Last week, the grass-court major Wimbledon was called off for the very first time since World War II amid the coronavirus pandemic. After its cancellation, the Grand Slam is preparing to issue an insurance claim of more than £100 million.
The insurance policy of All England Club was updated in the year 2003. It was registered due to the concerns of the SARS outbreak. Over the past 17 years, the event has been paying around £2 million annually. Now, after the cancelation of 2020 Wimbledon, the grass-court major is insured to receive a sum of more than £100 million. It’s the only Grand Slam to hold an insurance policy which also inculcates a virus-related clause.
The Finance committee at All England Club has brought up this point, and the insurance has been upgraded from time to time. Despite the humongous financial loss this year, the tournament can sustain owing to its insurance policy.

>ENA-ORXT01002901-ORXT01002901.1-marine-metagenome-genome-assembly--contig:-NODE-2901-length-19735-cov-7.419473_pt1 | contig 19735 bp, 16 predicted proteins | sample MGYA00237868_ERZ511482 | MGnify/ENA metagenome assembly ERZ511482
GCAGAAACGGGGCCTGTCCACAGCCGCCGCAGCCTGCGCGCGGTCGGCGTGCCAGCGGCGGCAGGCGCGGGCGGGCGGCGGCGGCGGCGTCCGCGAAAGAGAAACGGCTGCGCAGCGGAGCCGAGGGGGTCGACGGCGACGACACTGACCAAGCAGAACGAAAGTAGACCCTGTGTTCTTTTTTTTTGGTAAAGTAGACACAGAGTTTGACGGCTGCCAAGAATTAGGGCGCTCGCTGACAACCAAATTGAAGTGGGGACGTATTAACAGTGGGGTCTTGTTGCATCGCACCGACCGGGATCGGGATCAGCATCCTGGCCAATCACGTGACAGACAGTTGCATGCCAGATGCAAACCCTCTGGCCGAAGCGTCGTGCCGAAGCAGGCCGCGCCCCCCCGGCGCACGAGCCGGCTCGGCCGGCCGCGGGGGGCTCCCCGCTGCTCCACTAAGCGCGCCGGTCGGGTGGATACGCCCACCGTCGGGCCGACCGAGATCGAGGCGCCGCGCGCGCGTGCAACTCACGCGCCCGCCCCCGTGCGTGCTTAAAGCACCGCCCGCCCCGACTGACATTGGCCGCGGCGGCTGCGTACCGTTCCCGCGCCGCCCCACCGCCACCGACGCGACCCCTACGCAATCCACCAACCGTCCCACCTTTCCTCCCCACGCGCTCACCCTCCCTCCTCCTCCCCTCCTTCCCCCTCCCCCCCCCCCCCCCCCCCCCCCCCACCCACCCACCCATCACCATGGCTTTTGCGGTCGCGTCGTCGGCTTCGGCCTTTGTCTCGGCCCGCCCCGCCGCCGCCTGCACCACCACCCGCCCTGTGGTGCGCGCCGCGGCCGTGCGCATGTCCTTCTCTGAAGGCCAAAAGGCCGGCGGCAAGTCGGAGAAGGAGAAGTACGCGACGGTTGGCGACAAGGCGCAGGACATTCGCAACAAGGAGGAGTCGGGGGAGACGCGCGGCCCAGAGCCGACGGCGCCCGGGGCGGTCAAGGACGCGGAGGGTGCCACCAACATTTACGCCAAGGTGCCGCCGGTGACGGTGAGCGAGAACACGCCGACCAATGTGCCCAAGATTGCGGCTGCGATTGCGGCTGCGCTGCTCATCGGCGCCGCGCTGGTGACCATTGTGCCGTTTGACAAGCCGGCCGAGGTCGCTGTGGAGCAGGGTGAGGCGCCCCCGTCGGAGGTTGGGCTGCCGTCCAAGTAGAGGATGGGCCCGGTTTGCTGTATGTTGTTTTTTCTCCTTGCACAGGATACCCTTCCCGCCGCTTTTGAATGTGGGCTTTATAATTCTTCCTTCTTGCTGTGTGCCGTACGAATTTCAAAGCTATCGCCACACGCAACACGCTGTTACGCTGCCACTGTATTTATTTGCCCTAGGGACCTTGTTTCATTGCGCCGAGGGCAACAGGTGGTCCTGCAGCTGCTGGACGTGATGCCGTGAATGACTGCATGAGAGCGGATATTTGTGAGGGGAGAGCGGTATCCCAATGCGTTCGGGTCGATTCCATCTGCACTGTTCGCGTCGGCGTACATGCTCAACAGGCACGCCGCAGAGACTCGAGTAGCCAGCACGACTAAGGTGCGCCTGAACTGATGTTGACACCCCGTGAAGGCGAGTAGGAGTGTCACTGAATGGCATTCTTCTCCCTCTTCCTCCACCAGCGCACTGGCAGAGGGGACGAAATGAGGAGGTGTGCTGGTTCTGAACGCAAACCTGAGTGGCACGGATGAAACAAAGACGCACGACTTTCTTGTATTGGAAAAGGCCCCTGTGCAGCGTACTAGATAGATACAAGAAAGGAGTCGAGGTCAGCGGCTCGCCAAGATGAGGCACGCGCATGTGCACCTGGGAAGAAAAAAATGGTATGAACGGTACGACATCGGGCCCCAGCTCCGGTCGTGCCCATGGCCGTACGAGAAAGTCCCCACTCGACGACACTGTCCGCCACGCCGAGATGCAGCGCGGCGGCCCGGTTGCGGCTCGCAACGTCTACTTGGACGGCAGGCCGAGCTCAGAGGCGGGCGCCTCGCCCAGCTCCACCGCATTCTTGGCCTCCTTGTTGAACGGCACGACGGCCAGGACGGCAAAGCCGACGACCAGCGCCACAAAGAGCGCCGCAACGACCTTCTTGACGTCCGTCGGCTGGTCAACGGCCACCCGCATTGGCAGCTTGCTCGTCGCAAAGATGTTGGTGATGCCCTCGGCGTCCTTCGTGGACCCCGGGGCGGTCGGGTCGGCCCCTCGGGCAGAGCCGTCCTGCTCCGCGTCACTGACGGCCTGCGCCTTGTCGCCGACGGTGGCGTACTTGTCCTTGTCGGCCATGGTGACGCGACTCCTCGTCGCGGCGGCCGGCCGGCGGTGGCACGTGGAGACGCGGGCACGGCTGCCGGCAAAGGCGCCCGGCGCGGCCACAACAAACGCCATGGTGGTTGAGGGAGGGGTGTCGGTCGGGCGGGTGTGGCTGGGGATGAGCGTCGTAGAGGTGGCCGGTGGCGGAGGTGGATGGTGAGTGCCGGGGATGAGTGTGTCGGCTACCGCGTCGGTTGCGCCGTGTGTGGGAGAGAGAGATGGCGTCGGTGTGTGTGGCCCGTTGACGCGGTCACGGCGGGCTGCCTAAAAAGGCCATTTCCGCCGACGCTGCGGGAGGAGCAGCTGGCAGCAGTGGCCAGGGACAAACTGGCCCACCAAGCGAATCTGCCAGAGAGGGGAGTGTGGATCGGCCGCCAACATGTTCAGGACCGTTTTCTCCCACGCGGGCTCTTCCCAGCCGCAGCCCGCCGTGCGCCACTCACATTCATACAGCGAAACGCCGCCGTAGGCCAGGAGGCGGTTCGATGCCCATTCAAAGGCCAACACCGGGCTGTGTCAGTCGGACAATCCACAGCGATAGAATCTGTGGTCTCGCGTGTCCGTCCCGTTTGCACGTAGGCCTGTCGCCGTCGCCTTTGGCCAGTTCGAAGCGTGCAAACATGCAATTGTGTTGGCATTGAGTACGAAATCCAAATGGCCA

This year Wimbledon forecasted to generate approximately £250m in revenue. In the year 2018, The Championships earned £254.8m.
“The insurance will help protect the surplus to an extent. I would say to a large extent,” chief executive Richard Lewis said. “Of course we’re fortunate to have the insurance and it helps, but it doesn’t solve all the problems. The details and the figure probably won’t be known for months.”
Since the end of the Australian Open this year, Lewis was spectacle about the occurrence of Wimbledon. “Since the middle of February, I had been thinking that the Championships were 50-50. It was clear that society and the world had much greater problems to deal with,” he said.
Wimbledon is the very first Grand Slam to get canceled this year, further the French Federation of Tennis, hastily rescheduled Roland Garros in September, and the US Open 2020 is unmoved from the tennis calendar.
Richard Lewis is optimistic about the North American hardcourt summer tournaments to get underway during the months of August and September this year.